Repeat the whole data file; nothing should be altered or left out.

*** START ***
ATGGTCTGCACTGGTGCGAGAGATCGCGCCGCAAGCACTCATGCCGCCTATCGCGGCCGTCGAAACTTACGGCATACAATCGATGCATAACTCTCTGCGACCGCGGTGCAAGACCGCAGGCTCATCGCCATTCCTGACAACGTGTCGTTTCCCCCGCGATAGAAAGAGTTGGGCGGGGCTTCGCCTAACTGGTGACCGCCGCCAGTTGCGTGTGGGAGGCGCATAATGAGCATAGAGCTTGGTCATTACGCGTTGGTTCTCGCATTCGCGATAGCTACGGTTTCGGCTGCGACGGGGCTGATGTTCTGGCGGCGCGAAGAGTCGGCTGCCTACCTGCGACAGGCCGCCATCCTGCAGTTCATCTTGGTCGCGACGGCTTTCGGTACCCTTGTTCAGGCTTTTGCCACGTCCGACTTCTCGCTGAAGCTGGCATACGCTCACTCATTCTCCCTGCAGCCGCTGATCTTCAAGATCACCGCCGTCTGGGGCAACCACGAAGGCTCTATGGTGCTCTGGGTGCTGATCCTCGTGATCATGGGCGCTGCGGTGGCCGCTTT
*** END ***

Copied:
ATGGTCTGCACTGGTGCGAGAGATCGCGCCGCAAGCACTCATGCCGCCTATCGCGGCCGTCGAAACTTACGGCATACAATCGATGCATAACTCTCTGCGACCGCGGTGCAAGACCGCAGGCTCATCGCCATTCCTGACAACGTGTCGTTTCCCCCGCGATAGAAAGAGTTGGGCGGGGCTTCGCCTAACTGGTGACCGCCGCCAGTTGCGTGTGGGAGGCGCATAATGAGCATAGAGCTTGGTCATTACGCGTTGGTTCTCGCATTCGCGATAGCTACGGTTTCGGCTGCGACGGGGCTGATGTTCTGGCGGCGCGAAGAGTCGGCTGCCTACCTGCGACAGGCCGCCATCCTGCAGTTCATCTTGGTCGCGACGGCTTTCGGTACCCTTGTTCAGGCTTTTGCCACGTCCGACTTCTCGCTGAAGCTGGCATACGCTCACTCATTCTCCCTGCAGCCGCTGATCTTCAAGATCACCGCCGTCTGGGGCAACCACGAAGGCTCTATGGTGCTCTGGGTGCTGATCCTCGTGATCATGGGCGCTGCGGTGGCCGCTTT